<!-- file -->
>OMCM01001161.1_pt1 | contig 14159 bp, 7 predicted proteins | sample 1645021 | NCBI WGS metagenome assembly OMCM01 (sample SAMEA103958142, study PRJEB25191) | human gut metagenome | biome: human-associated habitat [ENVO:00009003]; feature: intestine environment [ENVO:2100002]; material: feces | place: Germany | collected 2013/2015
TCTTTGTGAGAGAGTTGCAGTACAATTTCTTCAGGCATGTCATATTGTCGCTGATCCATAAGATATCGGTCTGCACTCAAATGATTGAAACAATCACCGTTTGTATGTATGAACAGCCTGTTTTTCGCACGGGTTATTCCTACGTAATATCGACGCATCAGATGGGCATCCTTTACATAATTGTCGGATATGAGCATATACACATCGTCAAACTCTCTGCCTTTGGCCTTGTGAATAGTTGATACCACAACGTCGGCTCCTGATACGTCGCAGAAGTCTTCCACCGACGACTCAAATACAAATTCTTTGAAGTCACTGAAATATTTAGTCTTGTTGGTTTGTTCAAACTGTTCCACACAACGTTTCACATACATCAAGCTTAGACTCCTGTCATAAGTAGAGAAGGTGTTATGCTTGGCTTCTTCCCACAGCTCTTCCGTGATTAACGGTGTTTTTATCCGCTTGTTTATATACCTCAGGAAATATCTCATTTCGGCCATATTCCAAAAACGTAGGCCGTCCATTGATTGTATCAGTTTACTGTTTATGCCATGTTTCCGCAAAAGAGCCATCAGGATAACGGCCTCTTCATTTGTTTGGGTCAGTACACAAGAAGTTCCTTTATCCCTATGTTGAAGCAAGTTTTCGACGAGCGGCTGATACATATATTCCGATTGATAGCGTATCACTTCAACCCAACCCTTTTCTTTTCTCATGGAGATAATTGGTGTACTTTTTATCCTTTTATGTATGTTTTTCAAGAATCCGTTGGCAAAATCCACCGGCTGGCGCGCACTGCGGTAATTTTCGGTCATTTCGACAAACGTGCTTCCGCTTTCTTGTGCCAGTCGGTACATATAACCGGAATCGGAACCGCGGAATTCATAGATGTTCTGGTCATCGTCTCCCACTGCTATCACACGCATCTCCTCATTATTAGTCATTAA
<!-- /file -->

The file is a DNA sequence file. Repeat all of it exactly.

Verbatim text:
>OMCM01001161.1_pt1 | contig 14159 bp, 7 predicted proteins | sample 1645021 | NCBI WGS metagenome assembly OMCM01 (sample SAMEA103958142, study PRJEB25191) | human gut metagenome | biome: human-associated habitat [ENVO:00009003]; feature: intestine environment [ENVO:2100002]; material: feces | place: Germany | collected 2013/2015
TCTTTGTGAGAGAGTTGCAGTACAATTTCTTCAGGCATGTCATATTGTCGCTGATCCATAAGATATCGGTCTGCACTCAAATGATTGAAACAATCACCGTTTGTATGTATGAACAGCCTGTTTTTCGCACGGGTTATTCCTACGTAATATCGACGCATCAGATGGGCATCCTTTACATAATTGTCGGATATGAGCATATACACATCGTCAAACTCTCTGCCTTTGGCCTTGTGAATAGTTGATACCACAACGTCGGCTCCTGATACGTCGCAGAAGTCTTCCACCGACGACTCAAATACAAATTCTTTGAAGTCACTGAAATATTTAGTCTTGTTGGTTTGTTCAAACTGTTCCACACAACGTTTCACATACATCAAGCTTAGACTCCTGTCATAAGTAGAGAAGGTGTTATGCTTGGCTTCTTCCCACAGCTCTTCCGTGATTAACGGTGTTTTTATCCGCTTGTTTATATACCTCAGGAAATATCTCATTTCGGCCATATTCCAAAAACGTAGGCCGTCCATTGATTGTATCAGTTTACTGTTTATGCCATGTTTCCGCAAAAGAGCCATCAGGATAACGGCCTCTTCATTTGTTTGGGTCAGTACACAAGAAGTTCCTTTATCCCTATGTTGAAGCAAGTTTTCGACGAGCGGCTGATACATATATTCCGATTGATAGCGTATCACTTCAACCCAACCCTTTTCTTTTCTCATGGAGATAATTGGTGTACTTTTTATCCTTTTATGTATGTTTTTCAAGAATCCGTTGGCAAAATCCACCGGCTGGCGCGCACTGCGGTAATTTTCGGTCATTTCGACAAACGTGCTTCCGCTTTCTTGTGCCAGTCGGTACATATAACCGGAATCGGAACCGCGGAATTCATAGATGTTCTGGTCATCGTCTCCCACTGCTATCACACGCATCTCCTCATTATTAGTCATTAA